Cryptocurrency is going mainstream.
In June, Facebook’s subsidiary, Calibra, announced that it was entering the cryptocurrency game with its own digital currency, Libra. That means by 2020, you may be able to trade in your dollars for Libra tokens, store those tokens in a digital wallet, and use them to buy things from participating vendors around the world or send them to others, like a Venmo or Paypal.
CivicScience looked into general interest and public concerns surrounding Libra when the news first broke. In a survey of 1,799 U.S. adults, just 5% total expressed any level of interest in the proposed digital currency.
The small “interested” group tended to skew younger, with 18- to 24-year-olds showing the most interest. Compared to others in the survey, the Libra curious also clocked in as heavier Facebook users and had more experience with mobile payment apps, like Venmo and Apple Pay.
While initial reception for Libra in the U.S. is low, where does it sit in relation to other cryptocurrencies? Bitcoin may still be the darling of the cryptocurrency world, but can Libra give it a run for its money?
Cryptocurrency in the Wide Angle
A July survey of more than 2,100 adults found that the majority of Americans (79%) have heard of Bitcoin or other cryptocurrencies, such as Litecoin, Ethereum, or Ripple, but most Americans aren’t holding or using Bitcoins or cryptocurrency and aren’t planning to. Overall, 6% of respondents have invested in cryptocurrency: 3% invested and like it; 3% invested but don’t like it.
Results from surveys attempting to determine cryptocurrency ownership in the U.S. vary. For example, a recent Harris Poll survey with a similar sample size found that 11% of the U.S. adult population owned Bitcoin, specifically. A 2018 survey estimated that under 8% of Americans owned cryptocurrencies.
Yet despite the overall low percentage rate of cryptocurrency investors, the market is growing, reaching over $200 billion and one Bitcoin trading at more than $10K, at the time of writing. Where does Libra fit in? The surveys show broader interest in cryptocurrency across the board, with 7% interested in investing, compared to Libra alone.
The difference may lie in the intended use.
Reasons for Cryptocurrency Investment
Gauging reasons behind interest in cryptocurrencies, the survey showed the top reason in the U.S. was long-term investment, and not usage as an actual currency. That was followed by short-term investment and then independence from government.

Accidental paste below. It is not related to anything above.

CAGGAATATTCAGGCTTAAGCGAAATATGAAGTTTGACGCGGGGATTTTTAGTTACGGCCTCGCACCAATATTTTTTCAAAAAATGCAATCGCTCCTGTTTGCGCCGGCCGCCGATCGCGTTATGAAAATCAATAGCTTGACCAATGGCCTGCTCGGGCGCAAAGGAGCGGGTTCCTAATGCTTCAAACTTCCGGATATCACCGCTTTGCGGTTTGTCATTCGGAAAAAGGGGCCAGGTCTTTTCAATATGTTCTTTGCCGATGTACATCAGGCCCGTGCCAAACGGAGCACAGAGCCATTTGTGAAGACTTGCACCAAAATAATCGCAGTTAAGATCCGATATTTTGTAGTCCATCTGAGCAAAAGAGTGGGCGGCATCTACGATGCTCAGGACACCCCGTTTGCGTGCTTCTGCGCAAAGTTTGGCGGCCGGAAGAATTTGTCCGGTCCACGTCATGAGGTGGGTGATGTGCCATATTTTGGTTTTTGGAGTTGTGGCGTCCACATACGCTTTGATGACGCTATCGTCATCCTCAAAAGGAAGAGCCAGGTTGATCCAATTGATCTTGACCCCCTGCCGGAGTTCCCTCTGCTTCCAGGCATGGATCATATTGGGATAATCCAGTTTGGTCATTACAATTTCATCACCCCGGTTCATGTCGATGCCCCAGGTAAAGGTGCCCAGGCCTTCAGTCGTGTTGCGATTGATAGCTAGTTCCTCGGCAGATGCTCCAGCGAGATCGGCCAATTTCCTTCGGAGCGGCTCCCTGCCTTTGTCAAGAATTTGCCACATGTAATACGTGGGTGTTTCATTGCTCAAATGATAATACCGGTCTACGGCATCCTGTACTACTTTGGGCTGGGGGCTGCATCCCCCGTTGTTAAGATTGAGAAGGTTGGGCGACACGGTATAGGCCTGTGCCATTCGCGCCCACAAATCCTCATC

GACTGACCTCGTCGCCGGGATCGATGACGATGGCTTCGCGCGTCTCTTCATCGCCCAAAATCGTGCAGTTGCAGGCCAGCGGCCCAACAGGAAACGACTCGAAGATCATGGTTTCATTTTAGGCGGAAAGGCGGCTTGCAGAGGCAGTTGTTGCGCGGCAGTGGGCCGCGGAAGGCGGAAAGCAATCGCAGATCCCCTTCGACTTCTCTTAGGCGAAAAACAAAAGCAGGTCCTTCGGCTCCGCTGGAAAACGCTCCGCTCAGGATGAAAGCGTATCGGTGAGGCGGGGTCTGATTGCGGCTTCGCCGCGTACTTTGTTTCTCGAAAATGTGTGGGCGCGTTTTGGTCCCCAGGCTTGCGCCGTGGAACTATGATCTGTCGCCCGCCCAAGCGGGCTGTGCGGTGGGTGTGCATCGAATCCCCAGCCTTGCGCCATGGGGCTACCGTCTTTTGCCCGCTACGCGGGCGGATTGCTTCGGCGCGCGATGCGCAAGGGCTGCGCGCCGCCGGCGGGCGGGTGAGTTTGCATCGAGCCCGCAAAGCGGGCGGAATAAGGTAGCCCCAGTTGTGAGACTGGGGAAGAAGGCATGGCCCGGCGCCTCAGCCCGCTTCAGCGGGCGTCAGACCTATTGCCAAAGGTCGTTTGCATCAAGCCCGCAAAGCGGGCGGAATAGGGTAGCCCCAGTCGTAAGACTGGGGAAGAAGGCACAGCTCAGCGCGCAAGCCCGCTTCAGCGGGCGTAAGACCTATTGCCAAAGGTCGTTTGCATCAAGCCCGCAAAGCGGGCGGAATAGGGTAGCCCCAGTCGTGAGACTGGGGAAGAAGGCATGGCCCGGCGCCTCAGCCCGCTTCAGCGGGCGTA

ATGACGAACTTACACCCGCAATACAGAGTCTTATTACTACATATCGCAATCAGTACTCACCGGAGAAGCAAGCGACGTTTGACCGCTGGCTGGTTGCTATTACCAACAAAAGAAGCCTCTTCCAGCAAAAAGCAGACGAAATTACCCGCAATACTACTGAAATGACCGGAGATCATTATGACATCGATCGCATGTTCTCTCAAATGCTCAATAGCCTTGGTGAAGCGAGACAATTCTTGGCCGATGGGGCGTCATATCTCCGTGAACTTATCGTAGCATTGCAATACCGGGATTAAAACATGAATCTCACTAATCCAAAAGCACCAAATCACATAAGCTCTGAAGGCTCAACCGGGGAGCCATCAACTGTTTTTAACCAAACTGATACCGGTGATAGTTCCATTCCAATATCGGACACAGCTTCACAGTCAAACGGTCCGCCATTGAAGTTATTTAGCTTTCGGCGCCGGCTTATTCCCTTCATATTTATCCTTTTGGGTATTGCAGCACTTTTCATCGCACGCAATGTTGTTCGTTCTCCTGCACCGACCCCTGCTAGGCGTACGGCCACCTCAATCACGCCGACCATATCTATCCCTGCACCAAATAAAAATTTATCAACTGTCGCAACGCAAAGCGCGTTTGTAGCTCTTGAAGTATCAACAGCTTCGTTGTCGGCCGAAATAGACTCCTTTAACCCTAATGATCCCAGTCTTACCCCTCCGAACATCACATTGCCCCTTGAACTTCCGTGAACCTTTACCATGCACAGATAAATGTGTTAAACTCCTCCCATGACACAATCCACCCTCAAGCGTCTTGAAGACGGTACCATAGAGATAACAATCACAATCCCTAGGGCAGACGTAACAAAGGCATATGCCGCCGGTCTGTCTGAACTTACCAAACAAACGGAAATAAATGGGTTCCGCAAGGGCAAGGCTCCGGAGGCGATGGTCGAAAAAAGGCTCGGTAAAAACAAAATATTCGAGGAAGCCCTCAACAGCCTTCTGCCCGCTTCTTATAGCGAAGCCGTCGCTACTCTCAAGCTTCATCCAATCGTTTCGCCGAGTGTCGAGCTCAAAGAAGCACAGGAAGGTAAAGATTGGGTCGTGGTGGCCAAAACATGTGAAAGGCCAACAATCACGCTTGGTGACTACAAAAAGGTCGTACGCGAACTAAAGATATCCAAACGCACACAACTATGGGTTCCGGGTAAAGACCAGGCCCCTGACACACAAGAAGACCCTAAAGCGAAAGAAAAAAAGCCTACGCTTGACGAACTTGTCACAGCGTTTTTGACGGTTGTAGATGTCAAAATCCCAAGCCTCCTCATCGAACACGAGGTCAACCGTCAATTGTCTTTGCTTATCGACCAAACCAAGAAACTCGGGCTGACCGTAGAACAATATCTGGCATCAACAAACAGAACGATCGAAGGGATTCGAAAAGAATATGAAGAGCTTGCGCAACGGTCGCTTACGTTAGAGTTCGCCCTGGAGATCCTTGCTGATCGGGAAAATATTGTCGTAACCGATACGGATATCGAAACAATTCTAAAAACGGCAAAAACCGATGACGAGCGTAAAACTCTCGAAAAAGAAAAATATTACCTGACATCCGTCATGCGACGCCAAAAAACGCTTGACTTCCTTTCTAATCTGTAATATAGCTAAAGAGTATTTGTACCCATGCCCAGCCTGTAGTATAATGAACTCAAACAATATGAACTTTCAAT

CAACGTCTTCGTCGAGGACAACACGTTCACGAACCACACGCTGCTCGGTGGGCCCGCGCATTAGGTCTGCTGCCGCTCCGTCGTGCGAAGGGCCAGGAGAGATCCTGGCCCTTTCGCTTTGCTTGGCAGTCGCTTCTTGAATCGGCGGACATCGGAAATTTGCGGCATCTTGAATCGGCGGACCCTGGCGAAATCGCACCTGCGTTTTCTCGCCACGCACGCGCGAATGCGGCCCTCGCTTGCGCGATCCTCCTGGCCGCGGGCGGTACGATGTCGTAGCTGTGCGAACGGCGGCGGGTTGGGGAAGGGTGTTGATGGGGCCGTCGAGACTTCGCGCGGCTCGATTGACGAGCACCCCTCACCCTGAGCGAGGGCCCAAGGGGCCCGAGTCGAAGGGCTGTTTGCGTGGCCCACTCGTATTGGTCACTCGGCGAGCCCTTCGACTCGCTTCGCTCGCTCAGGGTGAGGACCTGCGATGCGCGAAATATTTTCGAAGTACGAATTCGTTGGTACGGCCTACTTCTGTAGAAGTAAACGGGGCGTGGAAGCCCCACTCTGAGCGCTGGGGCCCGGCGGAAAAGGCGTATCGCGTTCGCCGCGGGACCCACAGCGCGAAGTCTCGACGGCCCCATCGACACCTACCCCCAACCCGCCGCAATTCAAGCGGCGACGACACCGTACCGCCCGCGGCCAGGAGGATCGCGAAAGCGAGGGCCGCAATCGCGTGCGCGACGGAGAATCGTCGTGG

Further down on the list was use as a currency for easy, fast and safe transactions, as well as a hedge against adverse economic conditions.
According to the Libra white paper, Libra’s focus is all about its use as currency to buy/sell goods and send funds, particularly for those living in developing nations with limited or no access to banking and subjected to high fees for financial transactions.
But while Bitcoin and many other cryptocurrencies are unregulated by third parties and have to be released into the digital sphere by ‘mining’, that’s not the case with Libra. In comparison, even though it still uses blockchain technology to secure transactions, Libra will be overseen by the Libra Association, made up of several founding members other than Facebook/Calibra, including Paypal, Mastercard, eBay, and Uber, to name a few. Also, Libra is backed by a basket of global currencies and funds (more about how Libra works here).
While that may reduce the wild volatility that has made cryptocurrencies difficult to actually transact with, it also strays from the truly unregulated and speculative appeal of cryptocurrency.
The Trust Factor
Although Libra is still in its infancy and its interested audience is small and niche, it will be interesting to see whether regulation by the Libra Association, as well as Facebook’s involvement, will work for or against capturing future users.
Given Facebook’s track record of privacy issues, it’s not surprising to find that the majority of survey respondents don’t trust Facebook at all with their personal information and data:
That could play into Libra’s adoption. Looking at trust in Libra and its digital wallet, the survey found that 40% of respondents trusted Libra less than Bitcoin and similar cryptocurrencies, with the majority trusting it “much less.” Only 2% trusted it more, while close to 20% felt they trusted Libra ‘about the same,’ with the remainder feeling uncertain.
It’s worthwhile pointing out that, even though less than 10% of respondents have invested in cryptocurrency at all, a significant percentage feel less trusting of Libra than of Bitcoin or other digital currencies.
More research is needed to find out why people feel this way, but if the data are any predictor, then Libra founders have work to do if they want to win over more than 5% of the American public. Couple that with government officials working to halt the whole operation, for a slew of various reasons.
Similar to when Bitcoin first mysteriously surfaced ten years ago and brought with it the cryptocurrency gold rush, no one really knows what to expect when some of the largest corporations in the world collaborate to create their own version. Regardless, it’s definitely an exciting trend to watch unfold.